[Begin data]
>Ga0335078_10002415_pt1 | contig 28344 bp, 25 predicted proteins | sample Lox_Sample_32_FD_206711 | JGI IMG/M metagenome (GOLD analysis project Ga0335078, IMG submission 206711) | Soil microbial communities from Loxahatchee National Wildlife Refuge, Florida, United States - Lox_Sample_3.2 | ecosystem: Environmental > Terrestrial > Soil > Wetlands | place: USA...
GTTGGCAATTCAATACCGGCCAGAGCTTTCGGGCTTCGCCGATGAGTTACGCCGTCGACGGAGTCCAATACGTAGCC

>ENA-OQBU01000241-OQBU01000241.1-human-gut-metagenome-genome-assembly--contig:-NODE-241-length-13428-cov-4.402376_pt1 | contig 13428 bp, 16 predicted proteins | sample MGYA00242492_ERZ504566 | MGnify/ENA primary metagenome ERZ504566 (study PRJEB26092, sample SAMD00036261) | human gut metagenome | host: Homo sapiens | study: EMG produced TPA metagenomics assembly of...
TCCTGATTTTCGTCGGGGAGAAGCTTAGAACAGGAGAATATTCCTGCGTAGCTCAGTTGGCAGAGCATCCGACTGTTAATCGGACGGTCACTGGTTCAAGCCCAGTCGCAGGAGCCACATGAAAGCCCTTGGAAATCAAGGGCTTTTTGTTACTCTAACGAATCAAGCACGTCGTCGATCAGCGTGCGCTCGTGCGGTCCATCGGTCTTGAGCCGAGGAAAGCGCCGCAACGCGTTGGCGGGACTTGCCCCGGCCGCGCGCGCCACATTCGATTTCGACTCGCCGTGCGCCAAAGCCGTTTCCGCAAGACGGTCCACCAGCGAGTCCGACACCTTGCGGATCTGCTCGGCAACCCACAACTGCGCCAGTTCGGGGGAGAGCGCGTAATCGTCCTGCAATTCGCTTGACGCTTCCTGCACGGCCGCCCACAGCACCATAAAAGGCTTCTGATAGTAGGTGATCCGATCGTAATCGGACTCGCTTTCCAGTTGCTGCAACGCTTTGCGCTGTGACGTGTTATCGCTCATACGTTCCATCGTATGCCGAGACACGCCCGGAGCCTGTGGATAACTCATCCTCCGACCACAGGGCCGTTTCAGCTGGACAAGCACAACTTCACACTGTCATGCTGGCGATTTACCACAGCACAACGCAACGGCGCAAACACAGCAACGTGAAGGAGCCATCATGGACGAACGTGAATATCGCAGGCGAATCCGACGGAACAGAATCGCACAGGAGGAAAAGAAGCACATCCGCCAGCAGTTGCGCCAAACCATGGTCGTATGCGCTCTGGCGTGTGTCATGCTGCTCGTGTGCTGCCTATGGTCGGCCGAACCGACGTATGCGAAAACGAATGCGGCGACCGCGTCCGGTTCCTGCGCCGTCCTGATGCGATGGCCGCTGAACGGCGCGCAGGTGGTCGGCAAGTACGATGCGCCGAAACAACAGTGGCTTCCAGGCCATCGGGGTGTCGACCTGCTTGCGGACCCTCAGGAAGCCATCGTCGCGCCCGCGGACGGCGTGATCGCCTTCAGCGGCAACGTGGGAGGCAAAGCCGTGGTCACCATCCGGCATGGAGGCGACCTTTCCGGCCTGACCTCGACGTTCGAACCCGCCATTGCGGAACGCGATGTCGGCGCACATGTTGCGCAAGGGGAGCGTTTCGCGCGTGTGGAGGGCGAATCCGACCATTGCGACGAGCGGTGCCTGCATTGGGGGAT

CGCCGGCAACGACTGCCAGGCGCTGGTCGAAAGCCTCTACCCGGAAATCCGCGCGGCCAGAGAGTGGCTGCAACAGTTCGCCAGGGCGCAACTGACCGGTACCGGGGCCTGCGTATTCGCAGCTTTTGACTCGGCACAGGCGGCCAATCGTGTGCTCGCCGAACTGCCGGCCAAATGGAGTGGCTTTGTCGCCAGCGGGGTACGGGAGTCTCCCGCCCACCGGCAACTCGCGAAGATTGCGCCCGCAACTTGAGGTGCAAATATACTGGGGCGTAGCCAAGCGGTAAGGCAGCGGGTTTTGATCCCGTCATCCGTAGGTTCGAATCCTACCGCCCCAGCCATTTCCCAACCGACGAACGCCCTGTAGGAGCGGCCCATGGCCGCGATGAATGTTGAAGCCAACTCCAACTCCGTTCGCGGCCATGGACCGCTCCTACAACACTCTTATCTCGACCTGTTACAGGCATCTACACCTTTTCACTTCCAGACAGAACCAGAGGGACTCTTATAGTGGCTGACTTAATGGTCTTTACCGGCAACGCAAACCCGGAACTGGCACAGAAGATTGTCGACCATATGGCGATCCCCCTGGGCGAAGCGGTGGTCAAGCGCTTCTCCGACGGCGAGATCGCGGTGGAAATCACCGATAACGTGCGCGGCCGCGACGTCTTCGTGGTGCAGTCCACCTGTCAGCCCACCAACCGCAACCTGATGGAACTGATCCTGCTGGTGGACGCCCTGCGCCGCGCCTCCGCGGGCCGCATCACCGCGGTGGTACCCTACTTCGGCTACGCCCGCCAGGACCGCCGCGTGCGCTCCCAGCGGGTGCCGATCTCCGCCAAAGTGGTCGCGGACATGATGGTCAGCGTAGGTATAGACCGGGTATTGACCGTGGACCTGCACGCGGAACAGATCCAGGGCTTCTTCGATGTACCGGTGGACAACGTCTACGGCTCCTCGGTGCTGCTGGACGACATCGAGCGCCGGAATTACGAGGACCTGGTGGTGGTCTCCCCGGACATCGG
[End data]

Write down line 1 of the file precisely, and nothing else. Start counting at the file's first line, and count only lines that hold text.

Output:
>Ga0335078_10002415_pt1 | contig 28344 bp, 25 predicted proteins | sample Lox_Sample_32_FD_206711 | JGI IMG/M metagenome (GOLD analysis project Ga0335078, IMG submission 206711) | Soil microbial communities from Loxahatchee National Wildlife Refuge, Florida, United States - Lox_Sample_3.2 | ecosystem: Environmental > Terrestrial > Soil > Wetlands | place: USA...